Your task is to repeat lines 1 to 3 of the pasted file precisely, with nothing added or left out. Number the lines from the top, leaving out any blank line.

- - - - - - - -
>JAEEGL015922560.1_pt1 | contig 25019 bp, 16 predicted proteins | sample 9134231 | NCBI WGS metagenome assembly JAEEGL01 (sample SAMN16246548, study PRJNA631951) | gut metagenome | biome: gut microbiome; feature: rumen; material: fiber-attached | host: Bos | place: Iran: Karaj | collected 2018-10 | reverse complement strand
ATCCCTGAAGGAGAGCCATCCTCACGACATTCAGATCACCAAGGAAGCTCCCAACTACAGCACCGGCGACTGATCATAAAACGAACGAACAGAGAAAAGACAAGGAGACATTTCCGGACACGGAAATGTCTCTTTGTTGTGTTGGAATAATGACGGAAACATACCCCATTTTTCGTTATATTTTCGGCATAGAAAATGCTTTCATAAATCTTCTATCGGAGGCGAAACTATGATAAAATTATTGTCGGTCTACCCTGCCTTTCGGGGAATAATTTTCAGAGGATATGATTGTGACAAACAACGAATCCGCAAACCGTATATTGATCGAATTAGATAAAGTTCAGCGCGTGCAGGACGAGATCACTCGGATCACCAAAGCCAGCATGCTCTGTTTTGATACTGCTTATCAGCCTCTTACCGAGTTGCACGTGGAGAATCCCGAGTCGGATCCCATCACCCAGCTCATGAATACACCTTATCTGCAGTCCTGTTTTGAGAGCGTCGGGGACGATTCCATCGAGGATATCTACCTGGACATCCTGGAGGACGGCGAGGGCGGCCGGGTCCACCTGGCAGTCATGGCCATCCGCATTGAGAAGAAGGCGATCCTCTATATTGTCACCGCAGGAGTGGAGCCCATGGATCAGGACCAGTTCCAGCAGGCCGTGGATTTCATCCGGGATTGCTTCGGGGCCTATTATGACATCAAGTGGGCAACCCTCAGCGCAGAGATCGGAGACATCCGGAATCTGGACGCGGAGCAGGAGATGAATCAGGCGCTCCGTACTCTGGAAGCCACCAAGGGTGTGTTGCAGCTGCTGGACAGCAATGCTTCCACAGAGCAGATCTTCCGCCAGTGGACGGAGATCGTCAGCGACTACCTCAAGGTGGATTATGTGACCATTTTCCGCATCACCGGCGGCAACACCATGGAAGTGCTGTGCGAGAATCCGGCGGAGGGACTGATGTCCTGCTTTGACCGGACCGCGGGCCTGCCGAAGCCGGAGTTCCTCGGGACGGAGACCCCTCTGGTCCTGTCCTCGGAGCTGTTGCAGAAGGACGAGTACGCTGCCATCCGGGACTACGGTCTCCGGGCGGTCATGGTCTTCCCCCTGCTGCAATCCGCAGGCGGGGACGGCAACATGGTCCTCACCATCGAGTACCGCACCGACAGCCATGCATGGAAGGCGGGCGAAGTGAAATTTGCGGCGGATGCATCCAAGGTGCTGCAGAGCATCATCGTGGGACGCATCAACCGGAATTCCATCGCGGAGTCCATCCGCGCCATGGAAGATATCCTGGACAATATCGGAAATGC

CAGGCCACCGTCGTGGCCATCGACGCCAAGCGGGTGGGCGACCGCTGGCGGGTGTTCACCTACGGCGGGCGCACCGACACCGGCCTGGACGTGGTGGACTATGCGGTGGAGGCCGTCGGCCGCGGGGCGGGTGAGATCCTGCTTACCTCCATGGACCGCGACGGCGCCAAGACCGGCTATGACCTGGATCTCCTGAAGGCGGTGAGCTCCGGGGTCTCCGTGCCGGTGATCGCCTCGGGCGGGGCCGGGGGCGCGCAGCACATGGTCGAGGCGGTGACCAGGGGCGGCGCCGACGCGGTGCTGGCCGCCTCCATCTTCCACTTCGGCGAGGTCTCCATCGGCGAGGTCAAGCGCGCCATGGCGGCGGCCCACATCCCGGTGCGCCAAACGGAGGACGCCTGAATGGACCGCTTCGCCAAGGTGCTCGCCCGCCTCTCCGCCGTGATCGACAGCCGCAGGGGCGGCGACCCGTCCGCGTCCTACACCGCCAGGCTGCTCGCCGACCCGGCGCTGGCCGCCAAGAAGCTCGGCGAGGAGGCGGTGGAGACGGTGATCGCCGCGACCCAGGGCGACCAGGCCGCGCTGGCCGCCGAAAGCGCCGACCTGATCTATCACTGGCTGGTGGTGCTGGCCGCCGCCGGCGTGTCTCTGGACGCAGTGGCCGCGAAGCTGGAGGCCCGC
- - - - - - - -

>JAEEGL015922560.1_pt1 | contig 25019 bp, 16 predicted proteins | sample 9134231 | NCBI WGS metagenome assembly JAEEGL01 (sample SAMN16246548, study PRJNA631951) | gut metagenome | biome: gut microbiome; feature: rumen; material: fiber-attached | host: Bos | place: Iran: Karaj | collected 2018-10 | reverse complement strand
ATCCCTGAAGGAGAGCCATCCTCACGACATTCAGATCACCAAGGAAGCTCCCAACTACAGCACCGGCGACTGATCATAAAACGAACGAACAGAGAAAAGACAAGGAGACATTTCCGGACACGGAAATGTCTCTTTGTTGTGTTGGAATAATGACGGAAACATACCCCATTTTTCGTTATATTTTCGGCATAGAAAATGCTTTCATAAATCTTCTATCGGAGGCGAAACTATGATAAAATTATTGTCGGTCTACCCTGCCTTTCGGGGAATAATTTTCAGAGGATATGATTGTGACAAACAACGAATCCGCAAACCGTATATTGATCGAATTAGATAAAGTTCAGCGCGTGCAGGACGAGATCACTCGGATCACCAAAGCCAGCATGCTCTGTTTTGATACTGCTTATCAGCCTCTTACCGAGTTGCACGTGGAGAATCCCGAGTCGGATCCCATCACCCAGCTCATGAATACACCTTATCTGCAGTCCTGTTTTGAGAGCGTCGGGGACGATTCCATCGAGGATATCTACCTGGACATCCTGGAGGACGGCGAGGGCGGCCGGGTCCACCTGGCAGTCATGGCCATCCGCATTGAGAAGAAGGCGATCCTCTATATTGTCACCGCAGGAGTGGAGCCCATGGATCAGGACCAGTTCCAGCAGGCCGTGGATTTCATCCGGGATTGCTTCGGGGCCTATTATGACATCAAGTGGGCAACCCTCAGCGCAGAGATCGGAGACATCCGGAATCTGGACGCGGAGCAGGAGATGAATCAGGCGCTCCGTACTCTGGAAGCCACCAAGGGTGTGTTGCAGCTGCTGGACAGCAATGCTTCCACAGAGCAGATCTTCCGCCAGTGGACGGAGATCGTCAGCGACTACCTCAAGGTGGATTATGTGACCATTTTCCGCATCACCGGCGGCAACACCATGGAAGTGCTGTGCGAGAATCCGGCGGAGGGACTGATGTCCTGCTTTGACCGGACCGCGGGCCTGCCGAAGCCGGAGTTCCTCGGGACGGAGACCCCTCTGGTCCTGTCCTCGGAGCTGTTGCAGAAGGACGAGTACGCTGCCATCCGGGACTACGGTCTCCGGGCGGTCATGGTCTTCCCCCTGCTGCAATCCGCAGGCGGGGACGGCAACATGGTCCTCACCATCGAGTACCGCACCGACAGCCATGCATGGAAGGCGGGCGAAGTGAAATTTGCGGCGGATGCATCCAAGGTGCTGCAGAGCATCATCGTGGGACGCATCAACCGGAATTCCATCGCGGAGTCCATCCGCGCCATGGAAGATATCCTGGACAATATCGGAAATGC

CAGGCCACCGTCGTGGCCATCGACGCCAAGCGGGTGGGCGACCGCTGGCGGGTGTTCACCTACGGCGGGCGCACCGACACCGGCCTGGACGTGGTGGACTATGCGGTGGAGGCCGTCGGCCGCGGGGCGGGTGAGATCCTGCTTACCTCCATGGACCGCGACGGCGCCAAGACCGGCTATGACCTGGATCTCCTGAAGGCGGTGAGCTCCGGGGTCTCCGTGCCGGTGATCGCCTCGGGCGGGGCCGGGGGCGCGCAGCACATGGTCGAGGCGGTGACCAGGGGCGGCGCCGACGCGGTGCTGGCCGCCTCCATCTTCCACTTCGGCGAGGTCTCCATCGGCGAGGTCAAGCGCGCCATGGCGGCGGCCCACATCCCGGTGCGCCAAACGGAGGACGCCTGAATGGACCGCTTCGCCAAGGTGCTCGCCCGCCTCTCCGCCGTGATCGACAGCCGCAGGGGCGGCGACCCGTCCGCGTCCTACACCGCCAGGCTGCTCGCCGACCCGGCGCTGGCCGCCAAGAAGCTCGGCGAGGAGGCGGTGGAGACGGTGATCGCCGCGACCCAGGGCGACCAGGCCGCGCTGGCCGCCGAAAGCGCCGACCTGATCTATCACTGGCTGGTGGTGCTGGCCGCCGCCGGCGTGTCTCTGGACGCAGTGGCCGCGAAGCTGGAGGCCCGC